Mashrou’ Leila and Arab Culture

Music has always been deeply tied to a culture’s sense of identity, and it can simultaneously strengthen that identity and tear it down. A Middle Eastern group that seems to exemplify this sometimes contradictory nature of music is Mashrou’ Leila, a Lebanese band formed in 2008. The group has gained significant attention, mainly due to its openly gay singer Hamed Sinno and often controversial song topics, which range from corrupt government officials to homosexual relationships. In these songs, the group is able to reflect popular sentiments (such as anger and frustration at the government) and shine a light on overlooked or ignored issues (like the treatment of homosexual persons), often in the same album. They both reflect the culture and refract it, showing the pain and struggles as well as the beauty. One of their songs in particular, “For the Homeland,” highlights popular criticisms of the Lebanese government, although it can be applicable to many other governments in the Middle East. It includes lyrics such as “they quiet you with slogans about every plot” and “you sell your freedom,” emphasizing the coercive and oppressive nature of the state. The lyrics are highly critical of Arab governments, which makes sense since this song is from their 2013 album, their most recent after the Arab Spring.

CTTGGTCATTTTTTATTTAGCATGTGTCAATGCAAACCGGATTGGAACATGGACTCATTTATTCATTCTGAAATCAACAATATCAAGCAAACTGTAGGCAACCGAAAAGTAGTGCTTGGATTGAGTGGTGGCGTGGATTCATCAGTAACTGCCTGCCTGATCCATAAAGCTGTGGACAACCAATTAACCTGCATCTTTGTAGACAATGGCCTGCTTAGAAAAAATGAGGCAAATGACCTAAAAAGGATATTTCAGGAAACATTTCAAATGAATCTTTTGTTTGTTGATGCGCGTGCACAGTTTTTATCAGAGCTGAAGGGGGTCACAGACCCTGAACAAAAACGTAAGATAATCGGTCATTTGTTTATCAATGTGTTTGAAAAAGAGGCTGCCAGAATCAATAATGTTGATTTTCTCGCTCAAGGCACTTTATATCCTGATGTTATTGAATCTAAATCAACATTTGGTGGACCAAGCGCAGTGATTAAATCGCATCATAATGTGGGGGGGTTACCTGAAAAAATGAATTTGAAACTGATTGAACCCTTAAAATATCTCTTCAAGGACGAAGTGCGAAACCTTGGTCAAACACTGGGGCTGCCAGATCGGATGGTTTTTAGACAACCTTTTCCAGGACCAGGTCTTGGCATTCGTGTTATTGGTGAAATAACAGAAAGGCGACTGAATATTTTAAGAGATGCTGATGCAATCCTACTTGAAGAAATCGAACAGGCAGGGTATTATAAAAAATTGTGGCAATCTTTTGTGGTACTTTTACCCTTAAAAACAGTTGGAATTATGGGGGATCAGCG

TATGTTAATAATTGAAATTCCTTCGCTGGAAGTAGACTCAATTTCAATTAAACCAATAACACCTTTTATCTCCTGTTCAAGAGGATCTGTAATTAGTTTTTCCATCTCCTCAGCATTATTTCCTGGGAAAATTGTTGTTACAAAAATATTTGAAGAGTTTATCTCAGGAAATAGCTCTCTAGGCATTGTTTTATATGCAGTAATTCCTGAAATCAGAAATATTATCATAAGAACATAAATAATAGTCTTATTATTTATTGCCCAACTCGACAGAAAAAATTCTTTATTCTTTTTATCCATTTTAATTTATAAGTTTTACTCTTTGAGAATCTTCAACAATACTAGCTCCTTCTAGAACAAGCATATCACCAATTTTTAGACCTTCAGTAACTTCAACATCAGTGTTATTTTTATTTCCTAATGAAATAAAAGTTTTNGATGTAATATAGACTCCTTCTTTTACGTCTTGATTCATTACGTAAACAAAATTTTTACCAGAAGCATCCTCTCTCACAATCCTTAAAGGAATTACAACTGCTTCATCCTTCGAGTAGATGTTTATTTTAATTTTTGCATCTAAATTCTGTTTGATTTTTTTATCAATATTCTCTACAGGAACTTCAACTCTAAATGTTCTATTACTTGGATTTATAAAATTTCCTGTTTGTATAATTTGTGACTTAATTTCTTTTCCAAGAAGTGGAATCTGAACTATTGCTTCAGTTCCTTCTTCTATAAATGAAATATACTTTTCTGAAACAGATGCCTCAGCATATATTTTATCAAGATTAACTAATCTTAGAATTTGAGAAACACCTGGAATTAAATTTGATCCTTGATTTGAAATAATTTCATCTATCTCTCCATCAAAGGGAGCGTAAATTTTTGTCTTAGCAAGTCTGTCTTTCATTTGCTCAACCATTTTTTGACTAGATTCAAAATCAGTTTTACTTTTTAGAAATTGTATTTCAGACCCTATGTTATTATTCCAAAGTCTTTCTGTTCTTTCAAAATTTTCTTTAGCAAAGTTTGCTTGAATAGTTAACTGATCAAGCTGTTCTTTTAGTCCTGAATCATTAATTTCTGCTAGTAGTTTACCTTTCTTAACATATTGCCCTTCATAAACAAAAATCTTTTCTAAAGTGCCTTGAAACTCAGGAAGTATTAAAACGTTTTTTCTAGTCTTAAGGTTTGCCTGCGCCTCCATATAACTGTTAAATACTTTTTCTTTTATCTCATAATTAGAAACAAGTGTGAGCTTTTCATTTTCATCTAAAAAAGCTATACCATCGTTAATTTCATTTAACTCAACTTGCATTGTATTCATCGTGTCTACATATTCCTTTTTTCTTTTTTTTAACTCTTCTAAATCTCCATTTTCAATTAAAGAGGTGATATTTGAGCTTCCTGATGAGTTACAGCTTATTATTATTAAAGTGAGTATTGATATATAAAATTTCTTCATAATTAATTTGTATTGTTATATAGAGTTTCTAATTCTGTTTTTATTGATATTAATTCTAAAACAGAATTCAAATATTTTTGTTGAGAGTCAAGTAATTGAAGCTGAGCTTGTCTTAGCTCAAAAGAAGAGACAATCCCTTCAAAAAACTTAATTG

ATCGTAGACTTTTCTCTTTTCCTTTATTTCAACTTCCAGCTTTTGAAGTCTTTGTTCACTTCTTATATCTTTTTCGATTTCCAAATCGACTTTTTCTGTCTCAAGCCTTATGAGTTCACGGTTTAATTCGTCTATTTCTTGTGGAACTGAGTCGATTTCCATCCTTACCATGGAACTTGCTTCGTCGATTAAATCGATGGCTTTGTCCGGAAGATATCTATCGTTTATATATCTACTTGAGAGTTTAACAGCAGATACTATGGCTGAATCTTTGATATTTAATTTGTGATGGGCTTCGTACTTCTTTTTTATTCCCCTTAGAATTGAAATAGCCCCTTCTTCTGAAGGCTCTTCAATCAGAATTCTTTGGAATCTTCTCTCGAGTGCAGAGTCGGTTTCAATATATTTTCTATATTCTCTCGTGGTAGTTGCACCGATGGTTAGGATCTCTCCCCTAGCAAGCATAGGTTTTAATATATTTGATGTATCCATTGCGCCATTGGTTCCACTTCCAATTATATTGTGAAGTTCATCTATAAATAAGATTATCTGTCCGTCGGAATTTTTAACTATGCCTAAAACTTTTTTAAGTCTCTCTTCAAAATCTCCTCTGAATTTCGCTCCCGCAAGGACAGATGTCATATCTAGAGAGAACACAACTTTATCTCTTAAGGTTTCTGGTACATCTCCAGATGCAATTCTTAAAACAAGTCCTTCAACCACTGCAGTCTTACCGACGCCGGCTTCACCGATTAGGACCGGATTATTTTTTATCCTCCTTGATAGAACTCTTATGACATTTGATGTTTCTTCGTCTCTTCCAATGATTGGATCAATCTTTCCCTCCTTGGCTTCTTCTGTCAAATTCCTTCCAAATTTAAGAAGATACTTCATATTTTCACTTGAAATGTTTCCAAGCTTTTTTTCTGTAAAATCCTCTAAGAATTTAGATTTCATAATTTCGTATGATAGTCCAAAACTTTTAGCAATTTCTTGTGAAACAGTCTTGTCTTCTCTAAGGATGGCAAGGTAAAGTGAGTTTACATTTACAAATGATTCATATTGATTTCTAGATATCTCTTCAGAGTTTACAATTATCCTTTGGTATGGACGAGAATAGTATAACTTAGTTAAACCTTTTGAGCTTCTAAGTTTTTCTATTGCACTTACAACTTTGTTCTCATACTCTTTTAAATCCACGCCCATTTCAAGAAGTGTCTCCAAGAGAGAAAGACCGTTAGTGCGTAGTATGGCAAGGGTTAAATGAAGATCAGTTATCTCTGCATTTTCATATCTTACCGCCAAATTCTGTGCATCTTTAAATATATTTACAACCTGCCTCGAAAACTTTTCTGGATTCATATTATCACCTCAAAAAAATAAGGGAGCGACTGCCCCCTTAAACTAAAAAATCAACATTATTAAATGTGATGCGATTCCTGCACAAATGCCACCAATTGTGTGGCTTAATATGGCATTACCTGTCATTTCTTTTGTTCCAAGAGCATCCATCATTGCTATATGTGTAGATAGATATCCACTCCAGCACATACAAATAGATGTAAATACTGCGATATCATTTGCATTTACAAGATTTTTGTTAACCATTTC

However, Mashrou’ Leila’s songs focus on cultural topics as well, such as the treatment and experiences of homosexuals in the Middle East. Some of their songs, specifically “Shim el-Yasmine” and “Kalam,” deal explicitly with homosexuality, with lyrics like “I would have liked to keep you near me, introduce you to my family…be your housewife.” While many Arabic songs seem like they are being sung to men, since they are often conjugated in the male form, “Shim el-Yasmine” emphasizes this relationship, making it clear that it is one man singing to another man about their relationship.